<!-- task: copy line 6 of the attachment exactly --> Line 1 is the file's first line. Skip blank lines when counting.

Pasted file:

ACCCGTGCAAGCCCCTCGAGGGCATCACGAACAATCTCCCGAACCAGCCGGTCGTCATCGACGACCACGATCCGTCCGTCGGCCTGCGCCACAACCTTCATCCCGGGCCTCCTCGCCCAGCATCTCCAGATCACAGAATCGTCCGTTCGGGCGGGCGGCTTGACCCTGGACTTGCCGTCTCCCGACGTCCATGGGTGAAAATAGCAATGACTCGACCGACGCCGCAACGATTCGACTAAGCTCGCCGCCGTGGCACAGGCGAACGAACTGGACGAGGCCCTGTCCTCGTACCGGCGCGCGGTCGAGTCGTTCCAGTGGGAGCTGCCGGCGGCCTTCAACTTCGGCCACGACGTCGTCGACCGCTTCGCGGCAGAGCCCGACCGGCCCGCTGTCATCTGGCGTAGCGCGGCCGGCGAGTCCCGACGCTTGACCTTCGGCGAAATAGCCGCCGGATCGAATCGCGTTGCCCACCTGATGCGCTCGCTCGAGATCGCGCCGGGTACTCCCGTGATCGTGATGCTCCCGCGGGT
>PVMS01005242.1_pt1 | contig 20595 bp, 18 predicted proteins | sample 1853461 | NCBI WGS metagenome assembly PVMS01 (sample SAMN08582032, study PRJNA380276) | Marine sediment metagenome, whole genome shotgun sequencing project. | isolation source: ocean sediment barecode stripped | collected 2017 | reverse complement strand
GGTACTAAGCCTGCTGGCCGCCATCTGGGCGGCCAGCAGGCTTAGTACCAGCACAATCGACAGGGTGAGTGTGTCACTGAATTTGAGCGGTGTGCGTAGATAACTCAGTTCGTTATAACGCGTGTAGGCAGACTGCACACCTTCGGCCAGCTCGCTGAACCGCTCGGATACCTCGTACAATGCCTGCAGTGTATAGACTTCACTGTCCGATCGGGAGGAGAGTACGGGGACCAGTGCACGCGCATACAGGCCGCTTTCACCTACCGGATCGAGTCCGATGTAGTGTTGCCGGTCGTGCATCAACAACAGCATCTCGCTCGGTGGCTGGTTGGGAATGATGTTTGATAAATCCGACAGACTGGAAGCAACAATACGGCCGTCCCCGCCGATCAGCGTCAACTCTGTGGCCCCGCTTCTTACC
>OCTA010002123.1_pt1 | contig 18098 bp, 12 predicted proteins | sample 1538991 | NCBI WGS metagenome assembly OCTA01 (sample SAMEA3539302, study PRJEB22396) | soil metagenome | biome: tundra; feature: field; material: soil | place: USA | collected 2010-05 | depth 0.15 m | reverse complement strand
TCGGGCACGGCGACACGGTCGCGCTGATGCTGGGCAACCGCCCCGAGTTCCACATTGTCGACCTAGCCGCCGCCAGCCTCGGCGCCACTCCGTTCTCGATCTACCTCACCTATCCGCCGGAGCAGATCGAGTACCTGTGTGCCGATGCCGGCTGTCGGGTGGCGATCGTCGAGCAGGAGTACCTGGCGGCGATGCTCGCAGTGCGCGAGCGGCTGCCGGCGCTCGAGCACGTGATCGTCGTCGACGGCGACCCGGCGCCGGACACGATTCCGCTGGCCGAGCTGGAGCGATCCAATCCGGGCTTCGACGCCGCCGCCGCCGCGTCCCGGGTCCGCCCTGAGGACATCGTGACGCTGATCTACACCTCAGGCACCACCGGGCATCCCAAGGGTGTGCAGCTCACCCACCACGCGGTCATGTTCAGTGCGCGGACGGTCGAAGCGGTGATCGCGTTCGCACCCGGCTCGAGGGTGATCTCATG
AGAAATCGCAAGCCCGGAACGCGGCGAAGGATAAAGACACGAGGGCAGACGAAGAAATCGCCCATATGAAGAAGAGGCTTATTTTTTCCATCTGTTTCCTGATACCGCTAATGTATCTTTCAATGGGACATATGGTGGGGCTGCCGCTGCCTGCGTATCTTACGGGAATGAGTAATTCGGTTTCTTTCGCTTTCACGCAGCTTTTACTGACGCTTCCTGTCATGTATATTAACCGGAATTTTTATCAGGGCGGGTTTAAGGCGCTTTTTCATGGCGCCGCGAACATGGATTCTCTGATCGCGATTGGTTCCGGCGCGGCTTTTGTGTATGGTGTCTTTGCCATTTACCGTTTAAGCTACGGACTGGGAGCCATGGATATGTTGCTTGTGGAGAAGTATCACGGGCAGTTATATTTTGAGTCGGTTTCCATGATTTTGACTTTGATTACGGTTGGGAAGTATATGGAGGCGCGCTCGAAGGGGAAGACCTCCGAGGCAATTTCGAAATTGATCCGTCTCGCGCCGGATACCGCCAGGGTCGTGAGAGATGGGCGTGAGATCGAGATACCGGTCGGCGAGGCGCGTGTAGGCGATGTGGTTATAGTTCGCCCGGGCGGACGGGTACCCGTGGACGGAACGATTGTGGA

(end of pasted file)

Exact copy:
AGAAATCGCAAGCCCGGAACGCGGCGAAGGATAAAGACACGAGGGCAGACGAAGAAATCGCCCATATGAAGAAGAGGCTTATTTTTTCCATCTGTTTCCTGATACCGCTAATGTATCTTTCAATGGGACATATGGTGGGGCTGCCGCTGCCTGCGTATCTTACGGGAATGAGTAATTCGGTTTCTTTCGCTTTCACGCAGCTTTTACTGACGCTTCCTGTCATGTATATTAACCGGAATTTTTATCAGGGCGGGTTTAAGGCGCTTTTTCATGGCGCCGCGAACATGGATTCTCTGATCGCGATTGGTTCCGGCGCGGCTTTTGTGTATGGTGTCTTTGCCATTTACCGTTTAAGCTACGGACTGGGAGCCATGGATATGTTGCTTGTGGAGAAGTATCACGGGCAGTTATATTTTGAGTCGGTTTCCATGATTTTGACTTTGATTACGGTTGGGAAGTATATGGAGGCGCGCTCGAAGGGGAAGACCTCCGAGGCAATTTCGAAATTGATCCGTCTCGCGCCGGATACCGCCAGGGTCGTGAGAGATGGGCGTGAGATCGAGATACCGGTCGGCGAGGCGCGTGTAGGCGATGTGGTTATAGTTCGCCCGGGCGGACGGGTACCCGTGGACGGAACGATTGTGGA